How to eat vegan as a college student

How to eat vegan as a college student

Is it possible to eat vegan while at college? Contributor Amanda Reza is vegan, and here's how she stays healthy and eats (a lot).

Above, Amanda’s vegan waffle. Photo by Amanda Reza.

Like many vegans, I am often asked what I eat. The answer: a lot.

Vegans only eat foods that come from plants. I don’t eat any animal or animal-derived products: no meat, dairy or eggs.

Despite being a college student on a budget, and having limited dorm kitchen supplies, I rarely have trouble figuring out what to eat. You do not have to buy special food to stay healthy as a vegan. Here are some tips I use to maintain my diet.

Know your staples.

Having a few versatile ingredients can help you turn a limited pantry into a feast.

Grains can make any meal hardy. Rice and beans are an ultimate combination that is both cheap and simple. A stir fry rice is easy to make with any available vegetables. Mixing peanut butter, hot water and a dab of maple syrup can make simple homemade thai peanut sauce I enjoy having with fried rice. Stuffing tomatoes, bell peppers or zucchini with rice, couscous or bulgur creates many different satisfying meals, too.

Pasta dishes do not need cheese to feel comforting. You can add chopped mushrooms or eggplant to a basic tomato sauce if you want to get fancy. For Alfredo pasta fans, blended cauliflower, avocado, or tahini can build the base of a creamy sauce. For an Asian dish, make or buy a teriyaki sauce, peanut sauce or ginger soy sauce to flavor many pasta or dinner recipes.

Choose a favorite green leafy vegetable, such as spinach or kale, and use it to build endless salads. You can add lots of things to your salads: roasted vegetables, avocado cubes, tortellini pasta, olives or nuts. For a different twist, add something sweet, like cranberries or apple chunks. Dress your salad with olive oil, balsamic vinegar or (cheese-free) Italian dressing. I like to picture an elaborate salad bar as inspiration for creating different salad meals.

A slice of bread or two can create many combinations. Spread hummus, guacamole or peanut butter on your bread. Despite its cliche reputation, avocado toast can be a filling and satisfying meal. When I make avocado toast, I top it with olive oil, cajun seasoning, black pepper and chia seeds. Adding bold ingredients like sautéed onions or grilled tempeh can make a sandwich fancy.

Amanda’s rice and beans. Photo by Amanda Reza.

Know your substitutes.

It’s sometimes hard to find vegan recipes. Instead, make non-vegan recipes vegan-friendly with some easy substitutes.

Instead of dairy milk, use almond, soy, coconut or rice milk.

Instead of butter, mash bananas or avocado. I like to use banana when making something sweet and avocado when making something savory. I’ve found that a little less than one banana is equal to one stick of butter.

Instead of cream cheese, top bagels with hummus. Instead of ricotta or mozzarella, use tofu. Instead of Parmesan cheese, use nutritional yeast.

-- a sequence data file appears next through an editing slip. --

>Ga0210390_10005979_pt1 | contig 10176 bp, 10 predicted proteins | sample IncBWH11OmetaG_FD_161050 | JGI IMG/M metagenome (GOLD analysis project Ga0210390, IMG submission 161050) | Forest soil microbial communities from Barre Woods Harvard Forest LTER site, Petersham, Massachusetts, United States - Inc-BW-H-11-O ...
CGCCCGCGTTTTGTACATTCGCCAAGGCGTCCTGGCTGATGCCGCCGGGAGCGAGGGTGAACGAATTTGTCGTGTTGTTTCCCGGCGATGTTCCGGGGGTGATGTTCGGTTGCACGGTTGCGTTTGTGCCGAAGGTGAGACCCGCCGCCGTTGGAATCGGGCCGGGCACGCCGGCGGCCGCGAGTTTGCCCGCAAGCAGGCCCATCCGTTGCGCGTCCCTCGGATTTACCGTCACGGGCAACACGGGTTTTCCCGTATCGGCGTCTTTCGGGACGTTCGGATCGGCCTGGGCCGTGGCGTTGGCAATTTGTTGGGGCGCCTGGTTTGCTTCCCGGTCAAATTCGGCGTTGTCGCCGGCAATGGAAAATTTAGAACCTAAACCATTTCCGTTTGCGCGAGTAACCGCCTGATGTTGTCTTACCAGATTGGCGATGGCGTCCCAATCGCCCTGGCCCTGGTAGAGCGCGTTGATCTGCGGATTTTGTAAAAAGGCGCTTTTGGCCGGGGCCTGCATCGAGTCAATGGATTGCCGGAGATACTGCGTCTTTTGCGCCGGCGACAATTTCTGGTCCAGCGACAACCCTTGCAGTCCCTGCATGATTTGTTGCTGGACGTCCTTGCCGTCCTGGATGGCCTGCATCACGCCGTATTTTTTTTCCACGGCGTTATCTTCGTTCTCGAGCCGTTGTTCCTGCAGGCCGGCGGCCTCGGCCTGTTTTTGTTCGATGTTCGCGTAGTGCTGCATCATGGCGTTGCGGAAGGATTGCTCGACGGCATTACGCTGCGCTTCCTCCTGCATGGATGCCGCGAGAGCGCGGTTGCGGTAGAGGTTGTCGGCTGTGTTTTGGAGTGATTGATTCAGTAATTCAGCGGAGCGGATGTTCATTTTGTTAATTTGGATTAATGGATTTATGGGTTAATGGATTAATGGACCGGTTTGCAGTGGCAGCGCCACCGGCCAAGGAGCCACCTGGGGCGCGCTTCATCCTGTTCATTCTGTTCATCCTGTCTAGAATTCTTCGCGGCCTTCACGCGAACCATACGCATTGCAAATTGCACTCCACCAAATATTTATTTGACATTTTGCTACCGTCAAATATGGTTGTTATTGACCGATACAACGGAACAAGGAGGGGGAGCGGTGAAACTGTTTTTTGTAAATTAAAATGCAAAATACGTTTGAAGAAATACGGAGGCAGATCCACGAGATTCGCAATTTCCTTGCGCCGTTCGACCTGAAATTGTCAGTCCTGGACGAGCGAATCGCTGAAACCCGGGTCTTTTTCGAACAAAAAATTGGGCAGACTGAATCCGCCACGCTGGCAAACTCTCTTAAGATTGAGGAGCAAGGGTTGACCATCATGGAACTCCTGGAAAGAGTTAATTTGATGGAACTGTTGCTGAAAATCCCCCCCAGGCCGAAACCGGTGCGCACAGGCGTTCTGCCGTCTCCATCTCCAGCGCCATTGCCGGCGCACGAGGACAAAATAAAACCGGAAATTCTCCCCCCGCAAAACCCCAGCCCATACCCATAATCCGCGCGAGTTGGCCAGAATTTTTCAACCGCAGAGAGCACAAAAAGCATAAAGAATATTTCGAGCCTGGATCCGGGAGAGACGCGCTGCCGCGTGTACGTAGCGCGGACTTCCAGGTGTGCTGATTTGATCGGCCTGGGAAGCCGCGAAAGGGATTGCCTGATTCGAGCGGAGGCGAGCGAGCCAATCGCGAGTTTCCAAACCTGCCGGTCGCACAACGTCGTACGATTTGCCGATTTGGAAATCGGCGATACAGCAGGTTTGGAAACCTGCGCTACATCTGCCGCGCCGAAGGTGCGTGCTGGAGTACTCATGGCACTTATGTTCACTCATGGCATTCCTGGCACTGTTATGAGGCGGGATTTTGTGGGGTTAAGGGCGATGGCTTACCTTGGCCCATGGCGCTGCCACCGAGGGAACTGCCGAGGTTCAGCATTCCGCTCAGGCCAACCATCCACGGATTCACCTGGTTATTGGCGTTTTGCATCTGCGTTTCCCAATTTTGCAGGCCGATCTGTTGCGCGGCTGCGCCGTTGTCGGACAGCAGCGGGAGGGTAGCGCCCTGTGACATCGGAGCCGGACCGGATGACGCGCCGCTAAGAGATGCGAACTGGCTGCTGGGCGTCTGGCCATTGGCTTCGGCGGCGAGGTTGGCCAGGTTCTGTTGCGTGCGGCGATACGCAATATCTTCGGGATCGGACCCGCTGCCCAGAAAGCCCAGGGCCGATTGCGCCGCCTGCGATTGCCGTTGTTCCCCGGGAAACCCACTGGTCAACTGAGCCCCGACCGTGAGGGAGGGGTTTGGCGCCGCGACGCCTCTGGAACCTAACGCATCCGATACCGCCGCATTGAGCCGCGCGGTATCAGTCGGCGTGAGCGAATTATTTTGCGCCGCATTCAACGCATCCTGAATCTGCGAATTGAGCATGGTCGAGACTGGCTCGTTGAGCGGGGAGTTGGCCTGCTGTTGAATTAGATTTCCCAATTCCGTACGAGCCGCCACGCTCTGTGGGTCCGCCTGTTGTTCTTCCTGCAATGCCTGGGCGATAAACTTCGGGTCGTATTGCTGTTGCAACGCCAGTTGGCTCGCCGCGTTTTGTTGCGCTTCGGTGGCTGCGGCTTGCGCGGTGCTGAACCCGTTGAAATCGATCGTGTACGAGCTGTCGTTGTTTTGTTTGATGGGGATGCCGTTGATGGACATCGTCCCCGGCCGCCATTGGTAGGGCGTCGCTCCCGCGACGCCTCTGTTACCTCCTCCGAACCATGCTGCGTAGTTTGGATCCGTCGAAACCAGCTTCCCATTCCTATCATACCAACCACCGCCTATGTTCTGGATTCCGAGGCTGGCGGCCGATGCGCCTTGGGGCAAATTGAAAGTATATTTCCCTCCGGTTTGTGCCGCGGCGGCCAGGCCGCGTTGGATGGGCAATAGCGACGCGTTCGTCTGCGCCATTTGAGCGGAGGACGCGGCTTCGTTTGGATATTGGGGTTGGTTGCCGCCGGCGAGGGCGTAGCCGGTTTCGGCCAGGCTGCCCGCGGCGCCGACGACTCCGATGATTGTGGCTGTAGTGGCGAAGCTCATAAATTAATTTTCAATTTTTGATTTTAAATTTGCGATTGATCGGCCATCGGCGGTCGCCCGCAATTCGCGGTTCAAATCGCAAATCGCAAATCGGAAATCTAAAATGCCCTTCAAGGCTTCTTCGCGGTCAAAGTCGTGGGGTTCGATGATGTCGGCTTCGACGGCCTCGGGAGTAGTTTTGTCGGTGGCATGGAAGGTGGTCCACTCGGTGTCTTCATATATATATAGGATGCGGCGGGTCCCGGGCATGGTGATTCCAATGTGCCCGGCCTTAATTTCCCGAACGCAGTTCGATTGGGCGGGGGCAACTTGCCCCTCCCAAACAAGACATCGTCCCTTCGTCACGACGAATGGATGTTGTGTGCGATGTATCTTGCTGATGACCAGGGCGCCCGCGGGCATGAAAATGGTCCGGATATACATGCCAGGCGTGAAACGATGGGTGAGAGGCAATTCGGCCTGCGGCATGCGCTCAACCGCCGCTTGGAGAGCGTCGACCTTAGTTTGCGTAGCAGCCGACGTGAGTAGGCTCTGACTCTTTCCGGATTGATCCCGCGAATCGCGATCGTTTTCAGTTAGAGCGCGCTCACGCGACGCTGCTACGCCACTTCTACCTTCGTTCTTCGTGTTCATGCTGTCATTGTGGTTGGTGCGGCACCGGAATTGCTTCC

Instead of eggs, use flax meal, chia seeds or a baking soda and white vinegar mixture.
For flax meal, mix 1 tablespoon flax meal with 3 tablespoons hot water. A 1 to 1 ratio of chia seeds and hot water works well to replace eggs and is great in adding an extra crunch for some recipes like French toast. For a more fluffy or airy texture, mix baking soda and white vinegar at a 1 to 1 ratio.

Instead of meat, use vegetables. (No, really!)
A thick slice of eggplant or shiitake mushroom can make the base of a juicy burger. Use tofu or champignon mushrooms instead of chicken in stir fries, curries or grilled dishes. Seaweed works well as a substitute for bacon since it’s crispy and salty.

Know your restaurants.

Not all restaurants will cater to vegan needs. Knowing which places will carry vegan food or accommodate dietary restrictions helps when planning an outing with friends.

When dining at a Mexican restaurant, there are many bean or veggie dishes available. Mediterranean cuisine is chock full of vegan choices: falafel, hummus, grape stuffed leaves, tabouli, pita and eggplant. Many asian restaurants carry General Tso’s tofu or a garlic vegetable dish. Many burger places are starting to carry veggie burgers to accommodate their non-meat eating audience.

Research restaurants before you go to see if they’re vegan friendly. Look at menus online or call the restaurant to see if they can made accommodations. Sometimes, I have to ask a server for a change, like asking for a veggie enchilada without cheese. If I can’t find a vegan entree, I look for sides, appetizers and salad bars.

At N.C. State, there are many vegan choices if you know where to look. Dining halls provide one vegan meal for lunch and dinner each day. The allergy sections in the dining halls carry non-dairy milk, granola, and peanut butter and jelly sandwiches. Captain Crunch — which is vegan! — is served a the cereal bar. Look at the N.C. State dining page to determine what vegan items are available on campus. For my sweet tooth, Yates Mill Bakery in Talley carries vegan cupcakes.

Amanda Reza
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